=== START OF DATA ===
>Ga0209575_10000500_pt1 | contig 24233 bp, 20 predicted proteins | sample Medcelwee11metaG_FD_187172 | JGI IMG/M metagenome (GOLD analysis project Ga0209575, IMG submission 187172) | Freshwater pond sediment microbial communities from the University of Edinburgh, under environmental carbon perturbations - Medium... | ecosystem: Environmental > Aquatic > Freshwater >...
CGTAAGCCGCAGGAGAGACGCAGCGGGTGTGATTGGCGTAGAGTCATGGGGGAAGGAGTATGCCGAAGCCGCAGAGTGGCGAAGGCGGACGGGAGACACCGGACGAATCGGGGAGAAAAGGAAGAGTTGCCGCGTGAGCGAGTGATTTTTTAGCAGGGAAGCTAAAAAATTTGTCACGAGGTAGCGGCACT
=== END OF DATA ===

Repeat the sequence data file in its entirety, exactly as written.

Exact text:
>Ga0209575_10000500_pt1 | contig 24233 bp, 20 predicted proteins | sample Medcelwee11metaG_FD_187172 | JGI IMG/M metagenome (GOLD analysis project Ga0209575, IMG submission 187172) | Freshwater pond sediment microbial communities from the University of Edinburgh, under environmental carbon perturbations - Medium... | ecosystem: Environmental > Aquatic > Freshwater >...
CGTAAGCCGCAGGAGAGACGCAGCGGGTGTGATTGGCGTAGAGTCATGGGGGAAGGAGTATGCCGAAGCCGCAGAGTGGCGAAGGCGGACGGGAGACACCGGACGAATCGGGGAGAAAAGGAAGAGTTGCCGCGTGAGCGAGTGATTTTTTAGCAGGGAAGCTAAAAAATTTGTCACGAGGTAGCGGCACT